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Wipro's $1.45 bn deal with Capco disappoints Street; here's why

Topics Wipro | Buzzing stocks | Markets

Wipro’s bold and big bet on Capco is interesting for sure but one where risks outweigh returns, KIE analysts said
Dalal Street gave a lukewarm response to Wipro's buyout worth $1.45 billion (over Rs 10,500 crore), its biggest ever, of London-headquartered Capco as the shares of the firm tanked 4 per cent on the BSE to Rs 421.30 in Friday's trade following the announcement of the deal.

Wipro on Thursday said the acquisition will provide it access to 30 new large banking and financial clients and strengthen its position in the Banking, Financial Services and Insurance (BFSI) sector. The BFSI segment accounted for over 30 per cent of Wipro's IT services revenue in the December 2020 quarter that stood at $2,071 million.

The deal comes at a time when businesses globally are betting on technology and increasing their spends on digital to support growth during the pandemic.

Wipro expects significant revenue synergies from the combined entity, although it has not quantified any specific goals. It sees the acquisition to be margin-dilutive in FY22 (200bps impact) and EPS to turn accretive by the third year post the acquisition.

Following this, most brokerages retained their 'Neutral' to 'Negative' stance on the IT bellwether with some even slashing their targets for the stock as they flagged integration and execution risks associated with the deal.

"We see significant risks from this acquisition on account of a) integration risk due to Wipro’s weak track record and b) execution risk on challenges related to realizing potential synergies. The execution risk is further aggravated by a weak growth performance from Capco over the last two years – even after adjusting for the drag due to Covid-19," Motilal Oswal Financial Services (MOSL) analysts said.

Capco's revenue in a calendar year (CY) 20 stood at $700 million. Its revenue declined in CY19, largely led by a slowdown in few clients in the capital market and in CY20, revenue grew by 6 per cent, impacted by the ongoing Coivd situation.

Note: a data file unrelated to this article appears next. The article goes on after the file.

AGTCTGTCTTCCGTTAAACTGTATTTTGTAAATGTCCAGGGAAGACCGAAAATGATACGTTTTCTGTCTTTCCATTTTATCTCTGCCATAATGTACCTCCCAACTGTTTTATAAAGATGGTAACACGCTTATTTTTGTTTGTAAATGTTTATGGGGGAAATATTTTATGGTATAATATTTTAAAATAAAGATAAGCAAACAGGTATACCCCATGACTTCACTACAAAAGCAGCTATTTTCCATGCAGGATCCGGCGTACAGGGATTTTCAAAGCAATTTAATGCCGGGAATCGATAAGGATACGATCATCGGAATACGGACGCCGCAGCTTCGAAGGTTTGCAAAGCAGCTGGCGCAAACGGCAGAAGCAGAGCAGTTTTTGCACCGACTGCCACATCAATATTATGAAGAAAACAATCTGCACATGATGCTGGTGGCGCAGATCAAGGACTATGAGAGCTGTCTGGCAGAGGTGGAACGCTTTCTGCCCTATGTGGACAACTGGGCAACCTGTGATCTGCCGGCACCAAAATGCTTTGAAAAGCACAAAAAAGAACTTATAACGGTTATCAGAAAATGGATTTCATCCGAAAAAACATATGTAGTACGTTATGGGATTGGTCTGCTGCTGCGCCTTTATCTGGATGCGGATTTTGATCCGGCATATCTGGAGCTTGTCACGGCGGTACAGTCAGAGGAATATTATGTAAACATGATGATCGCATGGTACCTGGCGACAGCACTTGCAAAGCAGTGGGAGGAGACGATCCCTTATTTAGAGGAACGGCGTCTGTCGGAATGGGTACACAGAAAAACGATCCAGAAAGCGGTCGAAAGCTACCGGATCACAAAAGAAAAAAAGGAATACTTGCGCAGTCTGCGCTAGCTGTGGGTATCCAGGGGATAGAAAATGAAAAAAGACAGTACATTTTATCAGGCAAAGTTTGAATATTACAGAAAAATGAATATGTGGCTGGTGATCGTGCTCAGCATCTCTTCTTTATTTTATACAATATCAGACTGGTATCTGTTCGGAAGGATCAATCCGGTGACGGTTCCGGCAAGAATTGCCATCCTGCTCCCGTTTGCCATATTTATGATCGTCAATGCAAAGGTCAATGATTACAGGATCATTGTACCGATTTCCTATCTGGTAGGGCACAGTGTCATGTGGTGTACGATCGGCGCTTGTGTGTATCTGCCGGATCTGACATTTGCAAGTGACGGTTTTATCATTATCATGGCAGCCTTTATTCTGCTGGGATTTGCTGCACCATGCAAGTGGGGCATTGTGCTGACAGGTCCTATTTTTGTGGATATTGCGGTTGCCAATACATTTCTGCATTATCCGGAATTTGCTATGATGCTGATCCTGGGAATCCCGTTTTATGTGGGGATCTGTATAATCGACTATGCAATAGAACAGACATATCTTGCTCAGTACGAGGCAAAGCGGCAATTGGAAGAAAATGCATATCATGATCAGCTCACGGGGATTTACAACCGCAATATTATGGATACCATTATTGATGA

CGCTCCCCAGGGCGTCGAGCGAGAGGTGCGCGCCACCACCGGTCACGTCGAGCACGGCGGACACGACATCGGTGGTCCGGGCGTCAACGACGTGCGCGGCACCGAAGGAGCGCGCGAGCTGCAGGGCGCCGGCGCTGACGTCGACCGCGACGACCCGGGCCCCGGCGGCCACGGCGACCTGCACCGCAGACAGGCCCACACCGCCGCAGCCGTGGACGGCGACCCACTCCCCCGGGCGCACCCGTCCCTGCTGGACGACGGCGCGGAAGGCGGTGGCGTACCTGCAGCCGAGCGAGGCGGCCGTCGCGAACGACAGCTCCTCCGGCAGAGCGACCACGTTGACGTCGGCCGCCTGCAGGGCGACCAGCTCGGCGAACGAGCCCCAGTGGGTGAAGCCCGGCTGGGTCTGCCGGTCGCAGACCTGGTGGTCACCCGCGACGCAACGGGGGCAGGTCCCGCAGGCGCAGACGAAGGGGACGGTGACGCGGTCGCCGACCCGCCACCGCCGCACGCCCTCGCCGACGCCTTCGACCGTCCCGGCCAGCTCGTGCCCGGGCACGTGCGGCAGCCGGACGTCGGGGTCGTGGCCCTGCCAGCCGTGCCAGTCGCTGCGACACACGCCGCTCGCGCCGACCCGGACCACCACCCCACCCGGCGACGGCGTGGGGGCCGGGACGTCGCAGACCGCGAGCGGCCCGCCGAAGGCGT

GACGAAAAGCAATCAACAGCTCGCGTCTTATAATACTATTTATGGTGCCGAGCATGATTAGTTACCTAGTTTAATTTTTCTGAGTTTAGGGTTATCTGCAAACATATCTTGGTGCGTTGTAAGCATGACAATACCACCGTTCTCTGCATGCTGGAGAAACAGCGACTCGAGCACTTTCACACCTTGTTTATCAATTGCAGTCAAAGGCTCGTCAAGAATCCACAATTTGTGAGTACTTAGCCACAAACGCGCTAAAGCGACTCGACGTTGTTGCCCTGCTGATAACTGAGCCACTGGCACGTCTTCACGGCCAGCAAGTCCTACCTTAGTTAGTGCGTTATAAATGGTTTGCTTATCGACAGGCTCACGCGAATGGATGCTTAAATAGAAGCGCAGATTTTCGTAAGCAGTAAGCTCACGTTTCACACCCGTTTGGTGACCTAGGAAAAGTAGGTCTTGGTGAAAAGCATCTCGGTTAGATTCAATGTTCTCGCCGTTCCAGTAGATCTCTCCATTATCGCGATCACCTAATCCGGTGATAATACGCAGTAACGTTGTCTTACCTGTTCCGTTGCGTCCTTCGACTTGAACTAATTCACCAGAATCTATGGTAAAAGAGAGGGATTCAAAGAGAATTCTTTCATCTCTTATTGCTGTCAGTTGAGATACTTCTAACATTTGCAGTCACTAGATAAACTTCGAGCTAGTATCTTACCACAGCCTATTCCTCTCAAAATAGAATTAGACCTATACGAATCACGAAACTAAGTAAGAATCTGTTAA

Capco’s revenues have declined compared to where it was in 2018, yet the valuation paid by Wipro is 75 per cent higher than the previous transaction, which analysts find to be expensive.

Analysts at MOSL noted such a move should result in additional pressure on Wipro’s share price in the near term as investors would wait for benefits from the acquisition to start accruing before rewarding the company.

"Wipro’s bold and big bet on Capco is interesting for sure but one where risks outweigh returns. Wipro is undergoing a major transformation exercise that entails changes to personnel, organization structure, go-to-market approach and incentive structures. A big bet could have been avoided especially when the demand environment is so good," said Kawaljeet Saluja and Sathishkumar S, research analysts at Kotak Institutional Equities.

A toll on Ebit margins also worries analysts as they see it eating away at the gains from operational efficiency and pressurising the bottom line.

"Wipro has indicated a 2 per cent Ebit margin impact on the IT services business in FY22, led by higher amortization charges in the earlier years. However, long-term Ebit margin in the consulting business with onsite heavy presence is likely to hover in the high single-digit range, which implies a 70-100 bps impact on overall Ebit margins for the company," said Rishit Parikh of Nomura.

The brokerage retained its 'Reduce' rating on the stock with a target price of Rs 410.

MOSL said Wipro continues to be its least preferred name in the large-cap coverage due to its weak growth performance and maintained a 'Neutral' rating on the stock with a target price of Rs 450. The brokerage sees successful completion of this acquisition resulting in its FY22 dollar revenues rising 700bps and a negative impact of 6–7 per cent on FY22 EPS.

Brokerages Antique Broking and Phillip Capital too maintained 'Hold' and 'Neutral' ratings on the stock.


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